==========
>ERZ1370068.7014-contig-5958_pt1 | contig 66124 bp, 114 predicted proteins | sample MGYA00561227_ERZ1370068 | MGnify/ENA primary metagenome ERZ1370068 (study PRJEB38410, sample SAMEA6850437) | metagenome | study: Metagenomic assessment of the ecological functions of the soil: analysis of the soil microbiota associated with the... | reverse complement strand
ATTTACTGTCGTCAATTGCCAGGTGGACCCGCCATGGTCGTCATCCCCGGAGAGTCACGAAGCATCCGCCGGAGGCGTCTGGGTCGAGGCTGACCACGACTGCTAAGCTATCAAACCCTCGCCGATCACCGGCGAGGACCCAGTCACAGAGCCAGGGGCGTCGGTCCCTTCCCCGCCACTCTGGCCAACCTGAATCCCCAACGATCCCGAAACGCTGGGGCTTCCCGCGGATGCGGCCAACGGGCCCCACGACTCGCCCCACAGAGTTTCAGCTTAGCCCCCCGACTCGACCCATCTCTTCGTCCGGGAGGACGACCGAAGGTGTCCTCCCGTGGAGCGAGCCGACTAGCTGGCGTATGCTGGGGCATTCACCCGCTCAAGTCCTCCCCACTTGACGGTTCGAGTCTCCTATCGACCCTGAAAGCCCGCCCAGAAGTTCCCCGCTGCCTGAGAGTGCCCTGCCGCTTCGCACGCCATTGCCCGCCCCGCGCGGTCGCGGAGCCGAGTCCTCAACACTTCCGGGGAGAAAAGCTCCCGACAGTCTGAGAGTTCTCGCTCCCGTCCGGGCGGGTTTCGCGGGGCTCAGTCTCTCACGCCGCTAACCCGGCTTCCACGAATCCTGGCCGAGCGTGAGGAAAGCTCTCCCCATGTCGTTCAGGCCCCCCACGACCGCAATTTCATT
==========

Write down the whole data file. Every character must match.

>ERZ1370068.7014-contig-5958_pt1 | contig 66124 bp, 114 predicted proteins | sample MGYA00561227_ERZ1370068 | MGnify/ENA primary metagenome ERZ1370068 (study PRJEB38410, sample SAMEA6850437) | metagenome | study: Metagenomic assessment of the ecological functions of the soil: analysis of the soil microbiota associated with the... | reverse complement strand
ATTTACTGTCGTCAATTGCCAGGTGGACCCGCCATGGTCGTCATCCCCGGAGAGTCACGAAGCATCCGCCGGAGGCGTCTGGGTCGAGGCTGACCACGACTGCTAAGCTATCAAACCCTCGCCGATCACCGGCGAGGACCCAGTCACAGAGCCAGGGGCGTCGGTCCCTTCCCCGCCACTCTGGCCAACCTGAATCCCCAACGATCCCGAAACGCTGGGGCTTCCCGCGGATGCGGCCAACGGGCCCCACGACTCGCCCCACAGAGTTTCAGCTTAGCCCCCCGACTCGACCCATCTCTTCGTCCGGGAGGACGACCGAAGGTGTCCTCCCGTGGAGCGAGCCGACTAGCTGGCGTATGCTGGGGCATTCACCCGCTCAAGTCCTCCCCACTTGACGGTTCGAGTCTCCTATCGACCCTGAAAGCCCGCCCAGAAGTTCCCCGCTGCCTGAGAGTGCCCTGCCGCTTCGCACGCCATTGCCCGCCCCGCGCGGTCGCGGAGCCGAGTCCTCAACACTTCCGGGGAGAAAAGCTCCCGACAGTCTGAGAGTTCTCGCTCCCGTCCGGGCGGGTTTCGCGGGGCTCAGTCTCTCACGCCGCTAACCCGGCTTCCACGAATCCTGGCCGAGCGTGAGGAAAGCTCTCCCCATGTCGTTCAGGCCCCCCACGACCGCAATTTCATT